The Royal Villa (Villa Reale) lies on the banks of the Lambro, surrounded by the large Monza Park, one of the largest enclosed parks in Europe. It was originally built by Giuseppe Piermarini between 1777 and 1780, when Lombardy was part of Austrian Empire, for the Archduke Ferdinand of Austria.
Following the establishment of the Napoleonic Kingdom of Italy, the building was used as a Royal Palace and became home to the Viceroy of Italy, Eugène de Beauharnais. With the fall of the First Empire (1815), Austria annexed the Italian territories to the Kingdom of Lombardy-Venetia, Monza being included in the province of Milan.
In 1861, when the new Kingdom of Italy was established, the building became a palace of the Italian Royal Family of Savoia. The Royal Villa was abandoned by the royal family in 1900, after the murder of King Humbert I near the entrance as he returned from an event.
The palace complex includes the Royal Chapel, the Cavallerizza (horse-shed), the Rotonda dell'Appiani, the Teatrino di Corte ('Small Court Theatre') and the Orangerie. The rooms at the first floor include grand salons and halls, and the Royal apartments of King Humbert I of Italy and of Queen Margherita of Savoy. In front of the palace are the Royal gardens, designed by Piermarini as English landscape gardens.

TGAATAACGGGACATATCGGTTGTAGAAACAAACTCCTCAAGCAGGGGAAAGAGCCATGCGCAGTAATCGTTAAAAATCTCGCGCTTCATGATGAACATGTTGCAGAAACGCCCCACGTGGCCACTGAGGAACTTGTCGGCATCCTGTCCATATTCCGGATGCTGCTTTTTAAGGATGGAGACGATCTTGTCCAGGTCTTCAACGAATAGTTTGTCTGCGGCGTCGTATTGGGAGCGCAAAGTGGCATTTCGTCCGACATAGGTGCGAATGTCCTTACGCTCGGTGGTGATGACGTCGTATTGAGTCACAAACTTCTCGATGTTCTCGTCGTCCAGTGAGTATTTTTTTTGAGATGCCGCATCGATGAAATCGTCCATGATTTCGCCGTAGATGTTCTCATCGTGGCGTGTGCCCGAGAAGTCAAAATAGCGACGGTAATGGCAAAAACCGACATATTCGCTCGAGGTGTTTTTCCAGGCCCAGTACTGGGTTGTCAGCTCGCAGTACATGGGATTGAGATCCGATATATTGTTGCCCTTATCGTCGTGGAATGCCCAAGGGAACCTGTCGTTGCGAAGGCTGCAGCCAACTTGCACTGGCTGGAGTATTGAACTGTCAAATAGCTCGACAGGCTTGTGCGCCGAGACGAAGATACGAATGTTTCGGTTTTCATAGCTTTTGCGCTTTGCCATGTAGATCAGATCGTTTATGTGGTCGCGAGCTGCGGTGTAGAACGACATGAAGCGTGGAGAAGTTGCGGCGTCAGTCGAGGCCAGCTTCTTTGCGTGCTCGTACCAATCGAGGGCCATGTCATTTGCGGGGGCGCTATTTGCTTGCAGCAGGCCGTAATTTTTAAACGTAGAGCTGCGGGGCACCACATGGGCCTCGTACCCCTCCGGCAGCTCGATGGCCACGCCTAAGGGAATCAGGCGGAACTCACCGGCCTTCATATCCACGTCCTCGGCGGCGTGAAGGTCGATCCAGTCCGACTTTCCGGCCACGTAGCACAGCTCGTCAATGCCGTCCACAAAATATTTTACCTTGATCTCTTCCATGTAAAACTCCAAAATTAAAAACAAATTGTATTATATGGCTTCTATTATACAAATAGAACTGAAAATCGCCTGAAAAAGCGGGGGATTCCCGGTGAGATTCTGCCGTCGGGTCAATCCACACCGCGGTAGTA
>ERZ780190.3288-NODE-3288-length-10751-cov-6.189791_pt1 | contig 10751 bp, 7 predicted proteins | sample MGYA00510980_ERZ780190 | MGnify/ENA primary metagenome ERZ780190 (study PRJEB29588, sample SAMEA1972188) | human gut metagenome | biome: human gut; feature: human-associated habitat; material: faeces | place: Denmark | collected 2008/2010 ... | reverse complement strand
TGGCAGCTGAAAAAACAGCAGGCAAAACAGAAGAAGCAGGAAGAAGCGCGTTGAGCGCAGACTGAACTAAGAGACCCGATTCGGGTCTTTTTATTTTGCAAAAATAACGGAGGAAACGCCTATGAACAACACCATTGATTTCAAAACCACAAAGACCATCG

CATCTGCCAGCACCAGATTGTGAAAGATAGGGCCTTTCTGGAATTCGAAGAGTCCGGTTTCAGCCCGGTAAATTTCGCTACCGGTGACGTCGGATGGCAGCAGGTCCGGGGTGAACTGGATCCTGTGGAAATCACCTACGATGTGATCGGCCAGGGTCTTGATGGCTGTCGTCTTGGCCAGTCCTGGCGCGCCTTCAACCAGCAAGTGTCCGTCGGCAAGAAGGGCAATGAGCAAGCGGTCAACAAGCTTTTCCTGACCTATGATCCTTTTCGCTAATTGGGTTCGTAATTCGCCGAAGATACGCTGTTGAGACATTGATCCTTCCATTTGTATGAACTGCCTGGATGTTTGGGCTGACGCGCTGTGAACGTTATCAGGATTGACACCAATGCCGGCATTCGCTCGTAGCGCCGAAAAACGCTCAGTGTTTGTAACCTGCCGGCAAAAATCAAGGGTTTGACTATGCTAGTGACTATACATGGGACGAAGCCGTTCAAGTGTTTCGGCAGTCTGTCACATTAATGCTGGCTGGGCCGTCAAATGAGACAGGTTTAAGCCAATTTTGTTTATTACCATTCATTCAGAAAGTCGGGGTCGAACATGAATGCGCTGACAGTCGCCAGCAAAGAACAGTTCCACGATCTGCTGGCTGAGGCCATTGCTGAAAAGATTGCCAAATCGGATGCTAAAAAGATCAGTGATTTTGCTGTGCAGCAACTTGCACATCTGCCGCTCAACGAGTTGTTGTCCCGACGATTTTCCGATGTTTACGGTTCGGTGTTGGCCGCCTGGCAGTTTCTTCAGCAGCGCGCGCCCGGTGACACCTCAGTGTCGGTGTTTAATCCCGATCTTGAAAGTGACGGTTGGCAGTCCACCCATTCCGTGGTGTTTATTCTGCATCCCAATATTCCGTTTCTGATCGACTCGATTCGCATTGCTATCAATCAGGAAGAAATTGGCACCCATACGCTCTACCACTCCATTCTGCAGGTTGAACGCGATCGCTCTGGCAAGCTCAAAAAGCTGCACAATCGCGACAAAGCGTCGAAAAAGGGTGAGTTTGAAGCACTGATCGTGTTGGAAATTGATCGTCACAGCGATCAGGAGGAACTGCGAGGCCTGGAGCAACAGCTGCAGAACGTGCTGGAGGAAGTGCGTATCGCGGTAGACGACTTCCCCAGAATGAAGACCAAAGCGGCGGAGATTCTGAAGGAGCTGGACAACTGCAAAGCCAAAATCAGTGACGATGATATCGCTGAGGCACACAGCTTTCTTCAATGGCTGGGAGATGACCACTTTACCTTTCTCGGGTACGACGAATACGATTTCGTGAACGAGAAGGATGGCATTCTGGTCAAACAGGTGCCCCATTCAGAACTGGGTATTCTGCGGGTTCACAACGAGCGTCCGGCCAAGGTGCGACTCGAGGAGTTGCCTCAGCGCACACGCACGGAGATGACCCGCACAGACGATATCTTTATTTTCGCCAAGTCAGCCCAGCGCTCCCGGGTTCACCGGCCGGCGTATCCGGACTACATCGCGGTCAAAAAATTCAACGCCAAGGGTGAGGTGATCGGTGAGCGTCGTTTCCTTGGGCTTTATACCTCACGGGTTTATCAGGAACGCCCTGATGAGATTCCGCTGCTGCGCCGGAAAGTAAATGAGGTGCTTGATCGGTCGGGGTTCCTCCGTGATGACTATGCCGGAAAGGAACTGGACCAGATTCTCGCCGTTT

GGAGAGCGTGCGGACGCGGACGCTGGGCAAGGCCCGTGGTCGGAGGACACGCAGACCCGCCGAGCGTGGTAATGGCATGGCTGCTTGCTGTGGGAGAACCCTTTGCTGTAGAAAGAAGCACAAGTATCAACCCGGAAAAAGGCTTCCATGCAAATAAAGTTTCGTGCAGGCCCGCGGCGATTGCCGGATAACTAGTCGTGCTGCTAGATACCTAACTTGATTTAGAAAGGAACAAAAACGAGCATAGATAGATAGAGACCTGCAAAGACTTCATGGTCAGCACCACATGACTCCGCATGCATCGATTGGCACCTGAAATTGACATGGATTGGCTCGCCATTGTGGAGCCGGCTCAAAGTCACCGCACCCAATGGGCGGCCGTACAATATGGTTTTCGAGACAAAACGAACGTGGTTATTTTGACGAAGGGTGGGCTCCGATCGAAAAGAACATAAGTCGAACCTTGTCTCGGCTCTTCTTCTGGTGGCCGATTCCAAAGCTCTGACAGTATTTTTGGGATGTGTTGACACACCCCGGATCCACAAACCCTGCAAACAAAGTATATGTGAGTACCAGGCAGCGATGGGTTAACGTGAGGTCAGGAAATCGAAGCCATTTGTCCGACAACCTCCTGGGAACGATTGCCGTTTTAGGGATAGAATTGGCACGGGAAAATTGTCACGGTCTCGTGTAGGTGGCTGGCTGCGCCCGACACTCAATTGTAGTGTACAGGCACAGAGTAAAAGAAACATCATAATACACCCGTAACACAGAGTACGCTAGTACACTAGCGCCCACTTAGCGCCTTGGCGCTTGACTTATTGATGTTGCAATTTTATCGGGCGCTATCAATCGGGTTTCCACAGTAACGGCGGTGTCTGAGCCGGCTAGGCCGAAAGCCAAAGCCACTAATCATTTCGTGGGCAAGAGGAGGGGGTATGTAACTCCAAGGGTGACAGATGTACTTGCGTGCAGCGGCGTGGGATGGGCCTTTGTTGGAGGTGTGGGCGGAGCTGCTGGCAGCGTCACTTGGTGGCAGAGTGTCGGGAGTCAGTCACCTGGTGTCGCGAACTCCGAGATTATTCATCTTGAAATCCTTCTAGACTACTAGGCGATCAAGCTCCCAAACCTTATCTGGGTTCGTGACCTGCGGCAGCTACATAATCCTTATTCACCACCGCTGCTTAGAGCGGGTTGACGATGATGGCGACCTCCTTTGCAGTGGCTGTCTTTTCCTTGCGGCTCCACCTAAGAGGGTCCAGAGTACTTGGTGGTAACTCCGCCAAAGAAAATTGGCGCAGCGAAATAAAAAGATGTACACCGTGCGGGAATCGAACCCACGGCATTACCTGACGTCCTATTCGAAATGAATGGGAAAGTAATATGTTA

In the first floorthere are the reception roomsand the apartments of King Umberto I and Queen Margherita.The front of villa facing east opens to English Gardens designed by Piermarini.References:
Easter Aquhorthies stone circle, located near Inverurie, is one of the best-preserved examples of a recumbent stone circle, and one of the few that still have their full complement of stones. It consists of a ring of nine stones, eight of which are grey granite and one red jasper. Two more grey granite stones flank a recumbent of red granite flecked with crystals and lines of quartz. The circle is particularly notable for its builders' use of polychromy in the stones, with the reddish ones situated on the SSW side and the grey ones opposite.
The placename Aquhorthies derives from a Scottish Gaelic word meaning 'field of prayer', and may indicate a 'long continuity of sanctity' between the Stone or Bronze Age circle builders and their much later Gaelic successors millennia later. The circle's surroundings were landscaped in the late 19th century, and it sits within a small fenced and walled enclosure. A stone dyke, known as a roundel, was built around the circle some time between 1847 and 1866–7.